“We had made declarations to curtail excesses of some operators and to expand the frontiers of freedom for the consumers. Warnings had been handed out and fines have been imposed on erring operators. Determinations have also been made by the Commission to ensure consumers are neither shortchanged nor denied their privileges and rights.

“The NCC demonstrated the foregoing to reveal the extent it could go to defend and protect the interests of telecom consumers; and to successively restate its commitment to its ethos of fairness, firmness and forthrightness – the doctrinal tripod of its regulatory mandate.

SIM card Registration Guideline: “The Commission has ensured full compliance with Subscriber Identification Module (SIM) cards registration guidelines by the service providers and telecom consumers. This is to ensure proper registration to stop the use of improperly-registered SIMs, which usage is difficult to track. Having a credible subscriber database helps in tracing a SIM card to the real owner in case of any criminal investigation”.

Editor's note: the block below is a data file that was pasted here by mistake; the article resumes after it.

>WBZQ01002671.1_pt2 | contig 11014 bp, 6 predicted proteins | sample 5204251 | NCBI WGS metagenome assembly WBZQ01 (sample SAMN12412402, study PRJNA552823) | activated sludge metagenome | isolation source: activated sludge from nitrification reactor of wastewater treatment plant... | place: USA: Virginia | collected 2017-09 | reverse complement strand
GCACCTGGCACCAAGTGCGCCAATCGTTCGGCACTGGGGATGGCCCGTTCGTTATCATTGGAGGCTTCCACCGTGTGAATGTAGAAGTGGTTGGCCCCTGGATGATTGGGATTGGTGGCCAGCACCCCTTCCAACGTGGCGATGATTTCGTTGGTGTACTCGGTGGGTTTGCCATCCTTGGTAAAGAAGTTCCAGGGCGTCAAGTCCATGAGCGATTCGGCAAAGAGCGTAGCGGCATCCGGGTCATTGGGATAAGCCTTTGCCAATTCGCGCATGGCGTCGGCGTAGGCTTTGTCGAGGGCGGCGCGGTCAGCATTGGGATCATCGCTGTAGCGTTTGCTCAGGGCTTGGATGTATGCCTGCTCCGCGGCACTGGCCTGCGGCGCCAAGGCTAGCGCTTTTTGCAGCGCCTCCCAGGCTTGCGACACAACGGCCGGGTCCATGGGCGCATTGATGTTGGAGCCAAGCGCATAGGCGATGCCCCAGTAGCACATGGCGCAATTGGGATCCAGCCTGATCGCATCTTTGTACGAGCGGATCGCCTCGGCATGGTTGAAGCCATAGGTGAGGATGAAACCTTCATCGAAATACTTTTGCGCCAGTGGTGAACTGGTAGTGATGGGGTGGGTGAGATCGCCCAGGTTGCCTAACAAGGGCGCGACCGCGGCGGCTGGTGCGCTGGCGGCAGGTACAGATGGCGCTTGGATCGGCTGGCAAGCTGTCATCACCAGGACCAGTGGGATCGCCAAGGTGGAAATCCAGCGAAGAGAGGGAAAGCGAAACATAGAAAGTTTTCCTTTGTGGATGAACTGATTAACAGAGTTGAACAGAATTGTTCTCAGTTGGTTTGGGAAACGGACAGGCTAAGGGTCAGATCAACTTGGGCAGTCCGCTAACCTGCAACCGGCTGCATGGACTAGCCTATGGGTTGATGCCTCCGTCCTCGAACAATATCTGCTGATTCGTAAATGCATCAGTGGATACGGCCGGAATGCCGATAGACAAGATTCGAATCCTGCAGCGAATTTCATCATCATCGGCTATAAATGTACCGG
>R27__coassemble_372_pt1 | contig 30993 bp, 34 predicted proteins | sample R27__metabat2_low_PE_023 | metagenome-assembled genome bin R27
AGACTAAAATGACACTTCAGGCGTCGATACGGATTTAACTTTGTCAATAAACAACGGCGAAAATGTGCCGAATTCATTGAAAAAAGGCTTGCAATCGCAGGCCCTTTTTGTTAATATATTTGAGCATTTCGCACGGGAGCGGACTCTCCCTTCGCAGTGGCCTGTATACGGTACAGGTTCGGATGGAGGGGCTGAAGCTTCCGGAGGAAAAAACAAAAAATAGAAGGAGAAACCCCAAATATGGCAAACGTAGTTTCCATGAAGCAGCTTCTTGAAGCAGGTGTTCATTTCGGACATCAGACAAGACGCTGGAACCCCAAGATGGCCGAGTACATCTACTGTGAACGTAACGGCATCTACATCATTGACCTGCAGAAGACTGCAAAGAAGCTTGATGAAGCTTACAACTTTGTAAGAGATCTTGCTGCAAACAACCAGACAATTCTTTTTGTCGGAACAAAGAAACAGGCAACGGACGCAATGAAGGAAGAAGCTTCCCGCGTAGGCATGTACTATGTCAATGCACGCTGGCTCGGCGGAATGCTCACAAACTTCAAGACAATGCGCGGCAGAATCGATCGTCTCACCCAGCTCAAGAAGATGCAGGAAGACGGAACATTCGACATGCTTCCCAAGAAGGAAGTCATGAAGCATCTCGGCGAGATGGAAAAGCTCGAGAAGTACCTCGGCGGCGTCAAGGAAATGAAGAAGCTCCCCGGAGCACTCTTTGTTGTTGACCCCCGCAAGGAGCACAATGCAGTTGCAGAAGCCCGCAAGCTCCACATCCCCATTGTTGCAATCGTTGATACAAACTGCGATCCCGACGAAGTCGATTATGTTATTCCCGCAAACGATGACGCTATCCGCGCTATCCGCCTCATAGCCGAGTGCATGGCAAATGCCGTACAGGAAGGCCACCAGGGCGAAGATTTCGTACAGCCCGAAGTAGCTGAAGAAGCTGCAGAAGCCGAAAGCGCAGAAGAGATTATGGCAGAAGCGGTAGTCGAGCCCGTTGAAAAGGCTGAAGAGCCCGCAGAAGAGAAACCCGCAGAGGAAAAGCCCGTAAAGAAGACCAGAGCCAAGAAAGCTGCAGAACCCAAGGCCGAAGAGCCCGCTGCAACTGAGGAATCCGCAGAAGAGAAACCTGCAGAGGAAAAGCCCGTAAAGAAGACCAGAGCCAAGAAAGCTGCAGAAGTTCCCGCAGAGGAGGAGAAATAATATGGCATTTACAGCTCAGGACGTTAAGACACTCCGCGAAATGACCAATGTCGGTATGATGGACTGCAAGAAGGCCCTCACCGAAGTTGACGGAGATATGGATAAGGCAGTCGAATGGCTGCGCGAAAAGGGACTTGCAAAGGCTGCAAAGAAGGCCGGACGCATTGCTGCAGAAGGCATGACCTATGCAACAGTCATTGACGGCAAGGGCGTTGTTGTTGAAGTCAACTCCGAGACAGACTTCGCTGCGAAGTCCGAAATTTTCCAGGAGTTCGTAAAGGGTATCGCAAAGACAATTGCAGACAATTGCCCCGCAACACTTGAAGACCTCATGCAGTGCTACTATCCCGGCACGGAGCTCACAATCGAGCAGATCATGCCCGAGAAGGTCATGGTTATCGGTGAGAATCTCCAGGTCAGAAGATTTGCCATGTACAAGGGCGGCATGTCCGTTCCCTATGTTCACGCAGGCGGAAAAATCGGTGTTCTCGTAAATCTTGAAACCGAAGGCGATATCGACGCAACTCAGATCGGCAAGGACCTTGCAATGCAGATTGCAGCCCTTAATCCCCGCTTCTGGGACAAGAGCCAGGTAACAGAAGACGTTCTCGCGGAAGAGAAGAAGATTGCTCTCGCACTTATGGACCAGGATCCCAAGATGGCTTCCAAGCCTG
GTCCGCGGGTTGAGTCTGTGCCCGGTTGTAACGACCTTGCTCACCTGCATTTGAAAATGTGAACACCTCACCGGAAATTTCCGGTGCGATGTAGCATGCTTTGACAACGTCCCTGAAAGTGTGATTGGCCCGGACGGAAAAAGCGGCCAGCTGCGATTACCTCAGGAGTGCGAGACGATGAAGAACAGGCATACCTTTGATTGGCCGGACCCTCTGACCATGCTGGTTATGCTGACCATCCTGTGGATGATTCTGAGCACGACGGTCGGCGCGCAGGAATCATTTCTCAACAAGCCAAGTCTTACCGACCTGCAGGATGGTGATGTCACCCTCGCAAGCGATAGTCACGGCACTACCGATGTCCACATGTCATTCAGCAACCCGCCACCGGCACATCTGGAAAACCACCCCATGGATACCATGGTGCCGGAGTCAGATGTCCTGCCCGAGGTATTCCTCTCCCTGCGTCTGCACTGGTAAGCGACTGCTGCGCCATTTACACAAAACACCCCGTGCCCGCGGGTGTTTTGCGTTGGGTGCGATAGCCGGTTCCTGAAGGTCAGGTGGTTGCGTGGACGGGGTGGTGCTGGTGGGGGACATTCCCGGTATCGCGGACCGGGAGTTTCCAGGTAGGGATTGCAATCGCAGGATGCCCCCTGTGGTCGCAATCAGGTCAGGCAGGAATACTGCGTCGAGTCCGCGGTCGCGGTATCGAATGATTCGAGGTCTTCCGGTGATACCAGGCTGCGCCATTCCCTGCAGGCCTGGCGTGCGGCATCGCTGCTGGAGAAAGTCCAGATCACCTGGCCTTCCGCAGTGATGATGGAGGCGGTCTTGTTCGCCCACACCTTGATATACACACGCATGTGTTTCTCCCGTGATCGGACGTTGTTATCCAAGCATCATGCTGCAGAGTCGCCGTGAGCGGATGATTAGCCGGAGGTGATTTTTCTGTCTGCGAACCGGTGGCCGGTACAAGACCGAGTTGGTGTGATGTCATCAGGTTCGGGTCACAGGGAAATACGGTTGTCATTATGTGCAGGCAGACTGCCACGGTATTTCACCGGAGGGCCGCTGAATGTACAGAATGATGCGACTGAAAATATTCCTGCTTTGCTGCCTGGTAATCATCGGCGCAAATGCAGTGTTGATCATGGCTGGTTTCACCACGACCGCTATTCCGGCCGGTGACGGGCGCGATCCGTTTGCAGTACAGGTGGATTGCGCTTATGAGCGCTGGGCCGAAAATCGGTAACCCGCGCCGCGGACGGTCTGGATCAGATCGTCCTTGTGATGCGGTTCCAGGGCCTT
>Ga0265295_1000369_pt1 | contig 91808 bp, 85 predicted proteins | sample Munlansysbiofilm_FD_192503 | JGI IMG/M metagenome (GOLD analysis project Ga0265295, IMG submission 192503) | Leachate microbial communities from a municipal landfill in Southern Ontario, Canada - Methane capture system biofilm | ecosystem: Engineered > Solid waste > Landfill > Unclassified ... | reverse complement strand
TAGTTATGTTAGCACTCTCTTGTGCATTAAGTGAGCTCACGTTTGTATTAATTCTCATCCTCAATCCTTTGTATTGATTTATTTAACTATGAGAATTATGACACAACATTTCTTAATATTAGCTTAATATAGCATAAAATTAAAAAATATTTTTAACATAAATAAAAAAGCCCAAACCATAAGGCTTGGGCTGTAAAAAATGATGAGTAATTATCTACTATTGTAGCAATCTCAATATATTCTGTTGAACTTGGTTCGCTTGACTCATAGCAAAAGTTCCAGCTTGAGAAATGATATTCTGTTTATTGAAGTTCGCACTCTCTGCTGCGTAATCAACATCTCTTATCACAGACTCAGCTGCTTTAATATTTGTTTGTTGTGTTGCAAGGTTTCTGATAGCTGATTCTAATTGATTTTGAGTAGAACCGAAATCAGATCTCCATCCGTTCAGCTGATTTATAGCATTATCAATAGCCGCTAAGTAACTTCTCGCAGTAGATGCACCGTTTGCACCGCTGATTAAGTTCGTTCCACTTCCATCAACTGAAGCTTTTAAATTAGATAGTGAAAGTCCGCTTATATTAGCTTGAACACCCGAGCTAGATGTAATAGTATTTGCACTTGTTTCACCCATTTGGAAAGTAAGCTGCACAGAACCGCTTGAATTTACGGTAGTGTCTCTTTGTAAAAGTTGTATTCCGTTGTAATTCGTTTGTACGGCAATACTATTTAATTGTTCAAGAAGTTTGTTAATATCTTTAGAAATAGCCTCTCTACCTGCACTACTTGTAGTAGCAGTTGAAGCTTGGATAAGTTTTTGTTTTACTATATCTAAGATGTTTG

He said that will help in curbing the painful rise in tempo of kidnapping, robberies, banditry and similar crimes committed with the aid of the use of SIM cards.

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SIM-NIN Integration: “We have made arrests and prosecutions in the past in this regard and through this effort, we have been able to sanitize the telecoms ecosystem of improperly-registered SIM cards that pose threat to national security.

“It is therefore pertinent to say that the linking of SIM and National Identity Number (NIN) database will further help us in this direction toward protecting the consumers and all citizens at large. In this regard, the Commission wishes to echo the voice of Mr. President by thanking all telecom subscribers for their understanding and co-operation in the ongoing SIM-NIN harmonization exercise.

Do Not Disturb: “The Commission has issued a number of Directions to service providers in order to ensure consumers are not shortchanged by telecom service providers. Some of the directions include: Direction on Do-Not-Disturb, Direction on Data Roll-Over, Direction on Automatic Renewal of Data Services, and Direction on Forceful Subscription to Data Services and Value-Added Services.

“The Management of the Commission also takes consumer information and education very seriously. Just recently, it approved the re-structuring of our legacy consumer outreach and engagement programmes.